Science Gone Wrong Championship Bout: Spider-Man vs. Hulk
Origin Story: Gawky, geeky New York high schooler Peter Parker gets bit by a radioactive spider (altered to a genetically modified spider in later reboots of the character), and overnight becomes imbued with the arachnid’s heightened strength, agility, perception, and velcro-like grip on practically any surface. But he’s still just a hot-headed kid: When Peter blithely neglects to stop a thief, the lowlife winds up murdering Peter’s Uncle Ben — the only father figure he’s known. Peter’s grief propels him into a life of crime fighting, driven by the principle that with great power comes great responsibility.
Costume: A red-and-blue unitard covered in webbing and with a stylized spider on the chest. Unlike almost every other A-list superhero costume, Spider-Man’s head (and therefore his identity) is completely covered, with two large arachnid-like eyes the only things delineating a face. It is simultaneously one of the silliest and most realistic superhero costumes ever, in so far as it actually protects Spidey’s secret identity.
Coolest Power/Ability: Hanging out on the ceiling is damn cool, and that hyper-sensitive “spidey sense” sure comes in handy. But what makes Peter more than just your average teenager is his keen engineering acumen, which enables him to conceive and fabricate the web shooters that allow Spider-Man to sling himself through the high-rise canyons of New York. (The Sam Raimi Spider-Man movies made the web-shooters an innate function of Peter’s powers, a fanboy heresy rectified in this summer’s franchise reboot, The Amazing Spider-Man.)
Defining Stories: There have been so many variations on Spider-Man over the years, it’s hard to know where to begin. But “The Night Gwen Stacy Died” — the Green Goblin drops Spidey’s girlfriend from a Manhattan bridge; Spidey shoots his web to save her; but the whiplash from the sudden stop snaps her neck — remains one of the most shocking arcs in comic book history.
Cultural Legacy: As Superman defines the DC Comics universe, Spider-Man is at the center of the Marvel Comics ethos: A flawed, human-scaled hero, constantly struggling just to keep his head above water, let alone save the world. He remains one of the most recognizable superheroes on the planet, spawning several animated and live-action TV series and now two bazillion-dollar movie franchises. In fact, 2002’s Spider-Man — the first comic book movie in 13 years to top the box office for the year — arguably launched superhero cinema into its current cultural dominance. (Sorry, X-Men.) —Adam B. Vary
Origin Story: Scientist Bruce Banner — confident in mind but emotionally withdrawn — was super-saturated with Gamma Bomb radiation during a test of the weapon while saving a kid who had strayed into the blast area. Consequently, Bruce “gained” the unwanted, stress-triggered “ability” to morph into a brawny behemoth, a hot, chaotically articulated seethe of repressed feelings transmuted into hard-bodied green flesh. Yes, green. When ragingly engorged, Banner is considered a menace to society, especially when he’s making a mess of America’s infrastructure. When properly cajoled and directed, this monstrous, spinach-hued Popeye can do some good. All things considered, though, Banner/Hulk — the Jekyll & Hyde of the Marvel universe — would rather be left alone.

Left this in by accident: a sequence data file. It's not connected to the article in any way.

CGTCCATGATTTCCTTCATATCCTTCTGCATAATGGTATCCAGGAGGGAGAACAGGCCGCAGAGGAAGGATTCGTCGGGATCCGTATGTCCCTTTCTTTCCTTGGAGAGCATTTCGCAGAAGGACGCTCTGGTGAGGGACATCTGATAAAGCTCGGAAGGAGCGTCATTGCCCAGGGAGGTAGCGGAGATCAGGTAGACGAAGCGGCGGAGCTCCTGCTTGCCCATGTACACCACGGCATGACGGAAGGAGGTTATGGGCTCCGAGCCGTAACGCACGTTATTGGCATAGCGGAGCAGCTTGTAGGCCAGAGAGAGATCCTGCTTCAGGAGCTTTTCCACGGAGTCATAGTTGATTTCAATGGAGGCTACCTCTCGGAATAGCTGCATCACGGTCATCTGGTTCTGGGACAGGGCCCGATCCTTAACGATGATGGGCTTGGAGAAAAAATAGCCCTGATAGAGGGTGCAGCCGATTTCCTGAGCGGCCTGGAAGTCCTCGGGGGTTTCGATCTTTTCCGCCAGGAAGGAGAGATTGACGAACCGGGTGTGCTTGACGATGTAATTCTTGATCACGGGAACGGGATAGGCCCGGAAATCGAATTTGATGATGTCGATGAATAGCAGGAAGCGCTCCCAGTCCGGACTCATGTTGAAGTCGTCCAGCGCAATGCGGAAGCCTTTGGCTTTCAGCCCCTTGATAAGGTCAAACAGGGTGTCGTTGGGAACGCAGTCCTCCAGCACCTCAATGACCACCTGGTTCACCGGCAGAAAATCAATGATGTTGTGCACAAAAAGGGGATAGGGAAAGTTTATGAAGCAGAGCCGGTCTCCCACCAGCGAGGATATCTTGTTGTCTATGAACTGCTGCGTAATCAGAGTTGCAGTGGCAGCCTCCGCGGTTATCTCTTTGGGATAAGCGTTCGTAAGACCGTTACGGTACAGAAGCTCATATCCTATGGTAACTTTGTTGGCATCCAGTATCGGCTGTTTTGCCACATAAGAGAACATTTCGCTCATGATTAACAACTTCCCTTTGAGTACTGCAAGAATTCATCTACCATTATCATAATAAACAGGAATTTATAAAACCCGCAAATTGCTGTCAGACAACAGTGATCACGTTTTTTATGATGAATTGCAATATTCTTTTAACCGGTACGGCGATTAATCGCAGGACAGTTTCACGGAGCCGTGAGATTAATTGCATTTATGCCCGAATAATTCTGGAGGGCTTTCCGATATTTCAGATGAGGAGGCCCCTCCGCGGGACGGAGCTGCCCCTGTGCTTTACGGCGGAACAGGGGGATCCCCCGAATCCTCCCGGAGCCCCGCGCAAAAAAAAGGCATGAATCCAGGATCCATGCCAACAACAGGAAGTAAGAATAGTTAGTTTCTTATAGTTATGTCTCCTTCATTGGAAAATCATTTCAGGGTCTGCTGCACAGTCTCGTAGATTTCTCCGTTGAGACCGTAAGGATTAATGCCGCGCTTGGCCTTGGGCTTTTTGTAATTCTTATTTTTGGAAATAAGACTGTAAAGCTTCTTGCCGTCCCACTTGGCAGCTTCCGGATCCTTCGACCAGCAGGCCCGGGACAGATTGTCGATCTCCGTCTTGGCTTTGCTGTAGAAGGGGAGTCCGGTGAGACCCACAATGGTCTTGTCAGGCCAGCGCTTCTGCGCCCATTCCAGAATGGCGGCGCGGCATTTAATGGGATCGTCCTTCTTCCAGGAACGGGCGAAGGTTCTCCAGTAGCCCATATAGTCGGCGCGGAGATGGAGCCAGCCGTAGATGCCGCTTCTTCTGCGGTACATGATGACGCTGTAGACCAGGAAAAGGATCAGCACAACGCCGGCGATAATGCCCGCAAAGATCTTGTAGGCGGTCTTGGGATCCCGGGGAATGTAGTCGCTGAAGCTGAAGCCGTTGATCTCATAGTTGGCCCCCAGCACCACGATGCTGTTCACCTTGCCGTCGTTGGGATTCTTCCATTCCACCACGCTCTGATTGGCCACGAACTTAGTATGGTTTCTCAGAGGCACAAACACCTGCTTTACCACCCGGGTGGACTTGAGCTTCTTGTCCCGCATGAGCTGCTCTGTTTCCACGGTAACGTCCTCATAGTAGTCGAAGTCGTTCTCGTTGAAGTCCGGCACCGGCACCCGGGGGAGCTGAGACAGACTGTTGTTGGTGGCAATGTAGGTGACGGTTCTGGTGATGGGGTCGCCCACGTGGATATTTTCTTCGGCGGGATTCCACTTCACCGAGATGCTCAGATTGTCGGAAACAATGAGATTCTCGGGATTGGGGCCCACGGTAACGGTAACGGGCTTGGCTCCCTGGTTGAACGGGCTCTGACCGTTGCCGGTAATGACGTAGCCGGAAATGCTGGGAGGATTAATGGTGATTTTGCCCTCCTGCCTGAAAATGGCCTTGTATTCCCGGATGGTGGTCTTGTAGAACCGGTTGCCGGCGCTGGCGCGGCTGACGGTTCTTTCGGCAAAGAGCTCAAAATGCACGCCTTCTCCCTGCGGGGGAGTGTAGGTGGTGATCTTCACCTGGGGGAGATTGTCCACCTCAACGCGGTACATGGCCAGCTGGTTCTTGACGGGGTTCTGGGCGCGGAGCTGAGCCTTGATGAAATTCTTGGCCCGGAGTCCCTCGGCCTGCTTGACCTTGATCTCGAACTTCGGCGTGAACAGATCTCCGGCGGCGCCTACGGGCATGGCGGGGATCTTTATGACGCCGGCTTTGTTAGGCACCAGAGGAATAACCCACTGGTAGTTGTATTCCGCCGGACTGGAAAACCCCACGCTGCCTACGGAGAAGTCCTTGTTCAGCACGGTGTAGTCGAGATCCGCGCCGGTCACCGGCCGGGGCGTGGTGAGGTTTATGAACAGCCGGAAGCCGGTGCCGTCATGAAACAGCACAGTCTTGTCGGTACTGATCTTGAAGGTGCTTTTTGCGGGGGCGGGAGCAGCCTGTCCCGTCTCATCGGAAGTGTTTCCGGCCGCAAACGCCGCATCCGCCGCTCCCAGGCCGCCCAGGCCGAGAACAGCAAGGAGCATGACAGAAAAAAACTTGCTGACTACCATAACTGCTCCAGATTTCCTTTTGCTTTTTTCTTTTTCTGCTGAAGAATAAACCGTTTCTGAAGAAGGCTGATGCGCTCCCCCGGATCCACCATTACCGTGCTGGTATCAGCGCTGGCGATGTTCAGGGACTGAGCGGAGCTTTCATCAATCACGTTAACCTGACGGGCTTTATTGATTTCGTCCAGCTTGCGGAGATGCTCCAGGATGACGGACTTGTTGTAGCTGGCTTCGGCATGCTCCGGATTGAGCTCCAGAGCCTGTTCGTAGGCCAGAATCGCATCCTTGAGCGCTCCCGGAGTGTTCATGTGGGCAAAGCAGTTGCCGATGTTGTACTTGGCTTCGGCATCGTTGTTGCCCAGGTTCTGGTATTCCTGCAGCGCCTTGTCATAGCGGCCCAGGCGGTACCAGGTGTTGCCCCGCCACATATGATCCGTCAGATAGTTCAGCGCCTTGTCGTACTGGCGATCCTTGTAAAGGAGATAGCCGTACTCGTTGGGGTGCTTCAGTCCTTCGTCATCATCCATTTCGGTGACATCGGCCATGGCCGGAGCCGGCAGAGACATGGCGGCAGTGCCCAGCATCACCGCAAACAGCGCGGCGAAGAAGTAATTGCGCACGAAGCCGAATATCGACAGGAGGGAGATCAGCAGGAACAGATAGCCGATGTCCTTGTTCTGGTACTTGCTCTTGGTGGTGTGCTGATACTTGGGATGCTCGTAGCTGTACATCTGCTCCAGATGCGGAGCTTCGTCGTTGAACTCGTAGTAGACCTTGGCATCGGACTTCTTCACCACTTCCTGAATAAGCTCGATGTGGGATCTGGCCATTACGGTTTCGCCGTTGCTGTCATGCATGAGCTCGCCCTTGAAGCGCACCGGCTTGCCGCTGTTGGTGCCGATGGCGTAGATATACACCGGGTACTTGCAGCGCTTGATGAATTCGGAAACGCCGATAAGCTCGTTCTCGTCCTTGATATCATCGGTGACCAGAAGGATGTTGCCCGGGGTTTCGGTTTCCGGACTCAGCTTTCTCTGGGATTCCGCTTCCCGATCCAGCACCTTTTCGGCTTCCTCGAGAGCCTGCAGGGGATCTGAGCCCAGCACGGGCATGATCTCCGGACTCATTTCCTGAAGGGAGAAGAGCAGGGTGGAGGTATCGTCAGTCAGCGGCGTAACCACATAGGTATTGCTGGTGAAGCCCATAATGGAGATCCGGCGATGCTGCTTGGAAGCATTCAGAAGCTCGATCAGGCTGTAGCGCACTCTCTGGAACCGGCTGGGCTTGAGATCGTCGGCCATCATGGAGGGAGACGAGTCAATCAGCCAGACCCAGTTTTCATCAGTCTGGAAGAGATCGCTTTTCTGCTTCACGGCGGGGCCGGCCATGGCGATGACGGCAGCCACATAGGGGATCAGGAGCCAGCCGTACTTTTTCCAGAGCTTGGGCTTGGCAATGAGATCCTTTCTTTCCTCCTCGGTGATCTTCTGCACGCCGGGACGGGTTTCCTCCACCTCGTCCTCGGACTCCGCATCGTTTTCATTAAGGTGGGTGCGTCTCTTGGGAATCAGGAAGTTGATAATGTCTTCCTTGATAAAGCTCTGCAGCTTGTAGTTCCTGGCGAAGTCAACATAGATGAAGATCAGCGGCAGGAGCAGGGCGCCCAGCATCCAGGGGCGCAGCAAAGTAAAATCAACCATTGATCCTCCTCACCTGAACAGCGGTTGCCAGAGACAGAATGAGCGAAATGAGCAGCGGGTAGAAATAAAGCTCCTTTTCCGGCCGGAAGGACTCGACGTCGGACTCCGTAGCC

Costume: Bah! Hulk needs no puny costume! When you have heaps of biceps and abs of adamantium, you flaunt that s—t, baby. In fact, we bet Hulk resents the shredded pair of (often purple) chinos with an extraordinary elastic waist foisted upon him by prudish pencilers. Hulk has no shame! Set Little Hulk Free! (Also: Purple?)
Coolest Power/Ability: Hulk smash. Anything. EVERYTHING! ‘Nuff said.
Defining Stories: Incredible Hulk Marvel Masterworks Vol. 1, which collects the first six Hulk stories by Stan Lee and Jack Kirby; Incredible Hulk: Pardoned by writer Bill Mantlo and various artists, including Sal Buscema, and Incredible Hulk: Regression by Mantlo and various artists; Incredible Hulk Visionaries — Peter David, Vol. 1, by seminal Hulk scribe David and including art by a pre-Spawn Todd McFarlane.
Cultural Legacy: Inspired by monster-movie pop and science-gone-wrong horror lit, Hulk was unique among Silver Age superheroes for not really being a superhero at all, for representing something of an ironic subversion of genre tropes. As such, the misunderstood misfit gained a cult following with counter-culture kids of the sixties, and paved the way for the current anti-hero-palooza. Hulk’s thrashing violence and monosyllabic expressiveness makes for easy caricature, but the character’s fragmented psyche makes him one of the most complex personalities in all of comic books. Endlessly interesting for writers (surprisingly so), so much fun to draw for artists (for obvious reasons), Hulk — poignant and outrageous — ranks as one of the medium’s signature creations. —Jeff Jensen